FCC moves to crack down on unwanted robocalls

A man uses his Blackberry mobile device to write a text message in Atlanta in 2014. Unwanted calls and texts are the top consumer complaint to the Federal Communications Commission. The agency received 215,000 such complaints last year.

A man uses his Blackberry mobile device to write a text message in Atlanta in 2014. Unwanted calls and texts are the top consumer complaint to the Federal Communications Commission. The agency received 215,000 such complaints last year.

(Erik S. Lesser / EPA)

Disrupting the lives of millions of Americans, telemarketers and scammers are routinely using technological advances to automatically dial phone numbers and circumvent the popular Do Not Call list.

Now a top federal regulator wants to make it easier for consumers to stop those so-called robocalls, which have become a bigger problem in recent years as they’ve spread from land-line phones to wireless devices.

A proposal by the head of the Federal Communications Commission on Wednesday would strengthen consumers’ rights and give phone companies the green light to offer technologies to block most robocalls and spam text messages.


“Few things rankle consumers as much as unwanted calls and texts,” said FCC Chairman Tom Wheeler. “The FCC wants to make it clear: Telephone companies can — and in fact should — offer consumers robocall-blocking tools.”

The agency received 215,000 complaints about robocalls and texts last year, more than on any other issue. The Federal Trade Commission, which jointly runs the National Do Not Call Registry with the FCC, said it receives more than 150,000 complaints about robocalls each month.

Under Wheeler’s plan, consumers could more easily stop these robocalls by simply telling the caller “in any reasonable way at any time” to stop calling. Currently, companies often require written notification if consumers want the calls to stop.

The rules would also prevent a consumer with a new phone number from being subjected to robocalls authorized by the previous owner. Companies that use automatic dialing technology would have to stop after making just one call once learning the number has been reassigned.

There would be limited exceptions for free robocalls or texts to alert consumers of possible fraud to their bank accounts or remind them to refill medication. Consumers could opt out
of those calls and texts as well.

The biggest change would be making it clear to phone companies that they can offer blocking technology to their customers, said Tim Marvin, who manages the campaign for Consumers Union.

“We want companies to stop the calls from getting to your phone in the first place,” he said.


More than 300,000 people have signed the consumer group’s online petition demanding that phone companies “provide free tools to block unwanted robocalls before they reach my phone.” The campaign, launched in February, is the fastest-growing in Consumers Union’s history, Marvin said.

Last year, industry officials said during a Senate hearing that there were legal barriers to offering call-blocking technology. In response, attorneys general from 36 states, the District of Columbia, Puerto Rico and Guam wrote to Wheeler urging the FCC to clarify the matter.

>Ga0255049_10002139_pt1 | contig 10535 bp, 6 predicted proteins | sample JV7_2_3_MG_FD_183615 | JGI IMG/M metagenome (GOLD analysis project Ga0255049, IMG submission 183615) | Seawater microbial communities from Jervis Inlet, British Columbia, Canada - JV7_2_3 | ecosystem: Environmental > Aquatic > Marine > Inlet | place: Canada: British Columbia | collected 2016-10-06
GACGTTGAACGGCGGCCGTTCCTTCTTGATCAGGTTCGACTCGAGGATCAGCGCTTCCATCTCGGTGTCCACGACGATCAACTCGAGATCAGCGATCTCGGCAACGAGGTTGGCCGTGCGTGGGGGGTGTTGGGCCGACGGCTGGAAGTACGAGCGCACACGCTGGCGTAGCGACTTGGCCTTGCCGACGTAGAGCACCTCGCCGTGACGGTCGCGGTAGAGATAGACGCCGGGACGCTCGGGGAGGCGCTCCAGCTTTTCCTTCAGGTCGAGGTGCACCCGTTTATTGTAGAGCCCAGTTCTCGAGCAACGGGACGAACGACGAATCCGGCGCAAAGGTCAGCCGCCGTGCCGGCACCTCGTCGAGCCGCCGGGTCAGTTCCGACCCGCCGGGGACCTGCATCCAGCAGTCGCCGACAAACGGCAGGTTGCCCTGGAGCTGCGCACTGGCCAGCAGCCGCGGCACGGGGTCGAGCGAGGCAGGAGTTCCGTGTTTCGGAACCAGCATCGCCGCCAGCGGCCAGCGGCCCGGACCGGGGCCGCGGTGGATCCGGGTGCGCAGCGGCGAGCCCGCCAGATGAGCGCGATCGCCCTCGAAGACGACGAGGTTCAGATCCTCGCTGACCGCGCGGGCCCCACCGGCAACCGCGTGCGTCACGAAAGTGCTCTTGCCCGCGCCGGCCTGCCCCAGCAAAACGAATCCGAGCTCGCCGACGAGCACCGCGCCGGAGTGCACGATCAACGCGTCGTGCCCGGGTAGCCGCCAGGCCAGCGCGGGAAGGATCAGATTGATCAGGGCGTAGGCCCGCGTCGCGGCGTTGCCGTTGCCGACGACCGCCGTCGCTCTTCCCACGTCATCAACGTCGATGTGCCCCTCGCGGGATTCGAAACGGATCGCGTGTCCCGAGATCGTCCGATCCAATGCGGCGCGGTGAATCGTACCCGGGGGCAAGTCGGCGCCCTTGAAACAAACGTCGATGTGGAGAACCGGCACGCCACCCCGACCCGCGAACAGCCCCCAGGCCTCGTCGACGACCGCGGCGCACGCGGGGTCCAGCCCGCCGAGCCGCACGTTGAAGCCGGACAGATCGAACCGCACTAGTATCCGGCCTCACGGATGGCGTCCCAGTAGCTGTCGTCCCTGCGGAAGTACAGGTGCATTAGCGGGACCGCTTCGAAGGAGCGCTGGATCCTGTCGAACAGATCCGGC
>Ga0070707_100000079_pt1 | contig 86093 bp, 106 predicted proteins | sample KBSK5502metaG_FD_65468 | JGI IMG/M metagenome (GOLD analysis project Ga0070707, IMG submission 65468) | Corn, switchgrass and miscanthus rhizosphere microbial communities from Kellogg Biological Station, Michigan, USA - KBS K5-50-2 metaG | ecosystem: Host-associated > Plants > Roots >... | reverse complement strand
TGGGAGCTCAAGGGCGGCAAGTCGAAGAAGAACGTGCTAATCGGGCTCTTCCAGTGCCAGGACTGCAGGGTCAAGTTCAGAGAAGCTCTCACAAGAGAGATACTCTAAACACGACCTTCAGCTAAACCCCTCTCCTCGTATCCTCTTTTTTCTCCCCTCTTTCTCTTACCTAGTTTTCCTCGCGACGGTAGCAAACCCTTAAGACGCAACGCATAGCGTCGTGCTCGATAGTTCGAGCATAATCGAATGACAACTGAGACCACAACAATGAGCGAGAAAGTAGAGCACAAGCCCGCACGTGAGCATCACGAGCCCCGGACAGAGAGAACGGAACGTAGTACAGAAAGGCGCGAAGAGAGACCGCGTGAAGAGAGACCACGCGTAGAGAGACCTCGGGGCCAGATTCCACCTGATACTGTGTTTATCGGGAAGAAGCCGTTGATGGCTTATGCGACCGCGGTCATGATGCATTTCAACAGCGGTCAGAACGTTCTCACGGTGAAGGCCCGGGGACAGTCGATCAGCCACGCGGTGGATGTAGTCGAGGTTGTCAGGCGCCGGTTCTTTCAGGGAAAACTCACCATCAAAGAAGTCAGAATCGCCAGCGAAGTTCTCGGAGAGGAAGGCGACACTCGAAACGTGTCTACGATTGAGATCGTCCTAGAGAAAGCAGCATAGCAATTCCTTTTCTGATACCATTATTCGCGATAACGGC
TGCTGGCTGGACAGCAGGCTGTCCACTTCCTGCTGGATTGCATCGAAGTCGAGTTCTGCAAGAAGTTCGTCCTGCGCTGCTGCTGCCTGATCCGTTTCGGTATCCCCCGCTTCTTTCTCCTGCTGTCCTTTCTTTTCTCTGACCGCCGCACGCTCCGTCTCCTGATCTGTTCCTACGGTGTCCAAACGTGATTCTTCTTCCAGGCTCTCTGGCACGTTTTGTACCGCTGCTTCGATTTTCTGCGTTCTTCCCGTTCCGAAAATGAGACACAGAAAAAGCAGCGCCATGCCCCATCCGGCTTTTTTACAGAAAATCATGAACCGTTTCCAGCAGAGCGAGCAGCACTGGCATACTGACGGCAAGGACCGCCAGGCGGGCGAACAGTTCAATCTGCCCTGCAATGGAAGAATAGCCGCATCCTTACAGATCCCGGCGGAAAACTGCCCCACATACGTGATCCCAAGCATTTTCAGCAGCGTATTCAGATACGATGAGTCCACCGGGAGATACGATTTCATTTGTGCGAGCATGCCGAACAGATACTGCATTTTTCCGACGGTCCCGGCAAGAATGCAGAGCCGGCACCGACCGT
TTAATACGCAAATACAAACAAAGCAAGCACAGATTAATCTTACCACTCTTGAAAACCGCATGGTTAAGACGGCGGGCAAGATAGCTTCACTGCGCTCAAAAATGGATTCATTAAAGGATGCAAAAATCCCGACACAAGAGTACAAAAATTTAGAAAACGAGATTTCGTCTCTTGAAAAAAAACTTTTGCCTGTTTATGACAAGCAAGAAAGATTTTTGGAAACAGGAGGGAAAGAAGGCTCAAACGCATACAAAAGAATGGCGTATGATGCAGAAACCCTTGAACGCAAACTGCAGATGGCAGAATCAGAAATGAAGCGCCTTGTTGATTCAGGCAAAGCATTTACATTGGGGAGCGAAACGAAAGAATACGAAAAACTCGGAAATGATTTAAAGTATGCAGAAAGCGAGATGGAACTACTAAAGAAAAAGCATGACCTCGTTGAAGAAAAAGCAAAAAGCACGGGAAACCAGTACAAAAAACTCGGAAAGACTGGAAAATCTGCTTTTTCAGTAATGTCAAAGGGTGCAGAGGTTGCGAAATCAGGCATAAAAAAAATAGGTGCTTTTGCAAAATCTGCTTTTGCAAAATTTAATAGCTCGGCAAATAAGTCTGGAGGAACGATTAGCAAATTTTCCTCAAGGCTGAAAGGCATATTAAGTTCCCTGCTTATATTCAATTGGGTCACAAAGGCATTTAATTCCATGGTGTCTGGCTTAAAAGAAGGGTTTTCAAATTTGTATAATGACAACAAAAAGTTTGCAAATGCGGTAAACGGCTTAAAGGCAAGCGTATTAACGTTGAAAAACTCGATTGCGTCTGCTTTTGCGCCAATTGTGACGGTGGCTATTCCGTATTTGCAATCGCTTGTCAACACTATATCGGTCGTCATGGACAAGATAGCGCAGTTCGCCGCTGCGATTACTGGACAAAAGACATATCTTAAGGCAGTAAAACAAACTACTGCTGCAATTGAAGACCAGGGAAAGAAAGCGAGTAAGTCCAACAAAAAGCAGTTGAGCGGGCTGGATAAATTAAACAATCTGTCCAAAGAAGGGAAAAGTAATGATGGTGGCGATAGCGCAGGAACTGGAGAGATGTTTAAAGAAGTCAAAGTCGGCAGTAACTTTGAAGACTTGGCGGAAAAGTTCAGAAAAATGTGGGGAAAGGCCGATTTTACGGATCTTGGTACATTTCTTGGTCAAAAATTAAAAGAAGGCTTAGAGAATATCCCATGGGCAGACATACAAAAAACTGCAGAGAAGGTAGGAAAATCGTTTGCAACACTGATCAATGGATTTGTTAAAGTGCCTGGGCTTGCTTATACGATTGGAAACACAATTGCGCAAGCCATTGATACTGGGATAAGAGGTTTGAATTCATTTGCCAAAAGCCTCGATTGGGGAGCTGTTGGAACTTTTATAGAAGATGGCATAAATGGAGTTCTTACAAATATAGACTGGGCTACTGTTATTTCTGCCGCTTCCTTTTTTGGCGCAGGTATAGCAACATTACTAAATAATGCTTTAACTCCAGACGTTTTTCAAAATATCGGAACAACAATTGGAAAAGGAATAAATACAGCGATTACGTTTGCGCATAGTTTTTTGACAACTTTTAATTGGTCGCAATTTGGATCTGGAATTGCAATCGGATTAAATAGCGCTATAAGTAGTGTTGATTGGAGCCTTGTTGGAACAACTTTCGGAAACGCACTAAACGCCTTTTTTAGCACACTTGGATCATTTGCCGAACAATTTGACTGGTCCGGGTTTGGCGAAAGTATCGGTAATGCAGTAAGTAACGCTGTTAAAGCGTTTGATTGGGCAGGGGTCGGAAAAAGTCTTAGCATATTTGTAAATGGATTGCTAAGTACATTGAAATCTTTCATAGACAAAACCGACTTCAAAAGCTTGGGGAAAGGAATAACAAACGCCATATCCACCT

“State law enforcement officials are doing everything possible to track down and prosecute those that engage in illegal telemarketing,” the attorneys general wrote. “However, law enforcement cannot fight this battle alone.”

They noted blocking technologies are available, including Nomorobo, a program invented by Aaron Foss, founder of Telephone Science Corp. It blocks those calls coming from known telemarketing numbers.

It was the co-winner of a 2013 FTC contest to develop new ways to stop robocalls. Marvin said such technology would work even better if it were offered by the phone companies, which would be in a better position to identify telemarketers’ numbers.

Phone companies on Wednesday did not commit to offering blocking technologies if the FCC approves the proposals at its June 18 meeting. The measure is expected to be approved.

US Telecom, a trade group whose members include AT&T Inc. and Verizon Communications Inc., said that it “supports the FCC’s efforts to provide consumers with options to mitigate unwanted phone calls, and to take strong enforcement actions against illegal robocallers.”

Scott Bergmann, vice president of regulatory affairs for CTIA — The Wireless Assn., said the trade group’s member companies, which include AT&T, Verizon, Sprint Corp. and T-Mobile US Inc., “have sought to empower customers, through education and the development of tools to block fraudulent and unwanted communications.”

He noted there are apps and services available to stop robocalls. The group was reviewing Wheeler’s proposals and was “committed to working with all interested parties to help protect consumers while preserving choice and promoting innovation.’’

The Do Not Call Registry was established in 2003 and had 218 million actively registered phone numbers as of Sept. 30. In most cases, telemarketers are not allowed to call numbers on the list. And most telemarketing robocalls have been illegal since 2009.

But technological advances have made it easier for telemarketers to route calls over the Internet or dial from overseas, circumventing the U.S. law, Marvin said. “Crooks don’t care about the Do Not Call list.”

“Virtually every American is signed up for the Do Not Call list, and if you ask them they’ve probably received a robocall in the past week,” Marvin said. “Unfortunately, the technology has surpassed the Do Not Call list.”

Twitter: @JimPuzzanghera